Joel Nägerl


There has been much talk about the tension between antitrust and IP protections – what, if any, evidence of this have you seen and do you think it is likely to develop into a big issue for practitioners?

Antitrust and IP protection are in potential conflict by their natures. IP protection is about granting, in exchange for the disclosure of an invention, a temporarily limited monopoly to promote innovation, while antitrust is about breaking monopolies to promote competition. Since IP and antitrust law both belong to one legal system and serve legitimate interests, the tension between them is intentional and should not be viewed as an issue, but as a challenge: how to find the right balance in order to foster technological progress and establish new technologies in a fair market. It might serve as guidance to the practitioners to keep in mind that courts will always seek to achieve this balance, and not to make business decisions that run into a harsh backlash from courts when one of the two outweighs the other. After all, IP and antitrust law can go hand in hand; IP protection safeguards a company’s investment into new technologies, while antitrust law secures healthy competition among businesses. Both aspects ultimately drive technological development.

How do you measure the success of an IP strategy?

For a non-producing entity, the success of an IP strategy might be measurable within a rather short timescale of a few years by offsetting the investment into an IP portfolio and potential litigation costs against the revenue created through licensing fees and settlements. For producing entities, the evaluation can be much more difficult. Sometimes this evaluation is measurable only on the timescale of a 20-year patent term, far longer than the quarterly results that businesses are nowadays pressured to consider. Some figures are available, like the number of patents in the portfolio, the overall costs of prosecution and annuities, the revenue in licensing fees and potentially the number of external investments in the company to develop a technology, among others. But such figures can be misleading, depending on the specific situation the producing entity is finding itself in. For instance, strong patents may be respected by competitors in that they content themselves with producing inferior, cheaper-selling products, rather than pay licensing fees. Offsetting costs against zero revenue may suggest a failed IP strategy in this case, while the opposite is true. Specific stress situations can show the success of an IP strategy to some degree. For instance, patent litigation between producing entities will reveal how much exposure the company’s own patent portfolio creates for the competitor as compared to the company’s exposure to the competitor’s portfolio. In any case, what is needed is an IP team, potentially including trusted outside counsel, which can build up, manage and maintain long-term, company-specific IP expertise. Otherwise, it will be difficult to judge whether the chosen IP strategy has a positive impact on the company. Whether a company has such an IP team should be considered a soft factor when measuring the success of an IP strategy. Any IP strategy is only as good as the people handling it.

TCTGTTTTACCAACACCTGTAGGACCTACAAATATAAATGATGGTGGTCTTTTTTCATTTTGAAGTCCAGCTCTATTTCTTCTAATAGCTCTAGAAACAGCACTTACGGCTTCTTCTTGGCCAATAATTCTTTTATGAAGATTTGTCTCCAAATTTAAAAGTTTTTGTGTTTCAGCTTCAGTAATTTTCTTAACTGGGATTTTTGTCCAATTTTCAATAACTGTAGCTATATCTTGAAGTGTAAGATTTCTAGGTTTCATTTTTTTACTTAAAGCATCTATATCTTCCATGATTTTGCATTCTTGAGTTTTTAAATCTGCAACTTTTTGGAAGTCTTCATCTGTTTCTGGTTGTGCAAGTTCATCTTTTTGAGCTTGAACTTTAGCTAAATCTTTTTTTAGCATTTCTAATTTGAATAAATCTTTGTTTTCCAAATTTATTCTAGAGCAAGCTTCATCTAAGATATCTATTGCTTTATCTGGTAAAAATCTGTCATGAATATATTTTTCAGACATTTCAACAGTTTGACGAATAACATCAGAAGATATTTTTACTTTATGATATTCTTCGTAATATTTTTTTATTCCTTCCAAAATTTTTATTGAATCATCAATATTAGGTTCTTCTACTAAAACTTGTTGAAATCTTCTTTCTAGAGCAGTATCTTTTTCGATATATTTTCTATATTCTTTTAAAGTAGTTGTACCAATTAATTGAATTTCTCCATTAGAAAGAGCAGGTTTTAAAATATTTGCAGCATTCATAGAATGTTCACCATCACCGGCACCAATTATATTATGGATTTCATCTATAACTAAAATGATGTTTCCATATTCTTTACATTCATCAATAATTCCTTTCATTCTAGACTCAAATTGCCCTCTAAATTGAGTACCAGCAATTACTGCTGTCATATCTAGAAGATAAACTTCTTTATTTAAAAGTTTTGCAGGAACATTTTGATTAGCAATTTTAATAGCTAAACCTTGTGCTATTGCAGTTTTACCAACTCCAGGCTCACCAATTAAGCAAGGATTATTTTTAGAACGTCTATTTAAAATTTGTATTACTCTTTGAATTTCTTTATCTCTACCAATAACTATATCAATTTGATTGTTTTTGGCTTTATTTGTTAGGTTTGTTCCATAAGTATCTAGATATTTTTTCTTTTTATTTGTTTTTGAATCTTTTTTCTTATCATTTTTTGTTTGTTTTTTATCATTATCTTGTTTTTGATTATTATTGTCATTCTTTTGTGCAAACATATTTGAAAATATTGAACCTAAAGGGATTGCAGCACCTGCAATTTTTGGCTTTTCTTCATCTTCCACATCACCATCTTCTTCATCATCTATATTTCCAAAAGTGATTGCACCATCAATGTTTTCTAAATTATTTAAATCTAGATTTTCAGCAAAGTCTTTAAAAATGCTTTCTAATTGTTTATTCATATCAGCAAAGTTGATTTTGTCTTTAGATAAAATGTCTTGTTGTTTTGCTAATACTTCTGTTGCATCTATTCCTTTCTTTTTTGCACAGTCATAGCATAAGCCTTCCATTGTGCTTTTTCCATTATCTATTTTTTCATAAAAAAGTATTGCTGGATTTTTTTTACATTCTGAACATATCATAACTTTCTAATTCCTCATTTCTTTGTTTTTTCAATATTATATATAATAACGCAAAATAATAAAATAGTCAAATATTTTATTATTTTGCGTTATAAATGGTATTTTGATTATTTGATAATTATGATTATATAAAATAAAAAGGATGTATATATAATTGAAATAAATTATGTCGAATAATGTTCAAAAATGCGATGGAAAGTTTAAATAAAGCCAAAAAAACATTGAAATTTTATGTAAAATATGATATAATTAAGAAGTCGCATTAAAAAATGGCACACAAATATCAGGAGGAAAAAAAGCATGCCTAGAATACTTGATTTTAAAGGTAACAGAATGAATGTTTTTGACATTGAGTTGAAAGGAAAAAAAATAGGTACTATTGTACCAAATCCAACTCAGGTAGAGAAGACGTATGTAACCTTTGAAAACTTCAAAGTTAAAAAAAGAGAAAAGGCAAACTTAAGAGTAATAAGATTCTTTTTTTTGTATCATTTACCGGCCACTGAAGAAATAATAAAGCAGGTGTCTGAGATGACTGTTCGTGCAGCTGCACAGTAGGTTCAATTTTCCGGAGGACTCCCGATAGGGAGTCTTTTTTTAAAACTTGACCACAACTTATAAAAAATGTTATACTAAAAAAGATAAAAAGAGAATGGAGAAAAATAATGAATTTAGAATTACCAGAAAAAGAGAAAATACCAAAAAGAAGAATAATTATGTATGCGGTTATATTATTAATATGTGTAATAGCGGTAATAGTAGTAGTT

What pressure are you seeing from clients for their law firms to focus more on diversity and inclusion – and is it having any impact on policies at your firm?

Some of our clients have addressed this issue. We put much effort into building up diverse and inclusive teams for all tasks in our firm, as respecting and combining the strengths of every individual regardless of race, religion, gender, marital status, nationality or disability is best for working in an effective, sustaining and successful way, which will benefit our clients and ultimately our firm.

The UPC is nearly ready to open for business – what do you expect some of the biggest challenges to be over the next 12 months?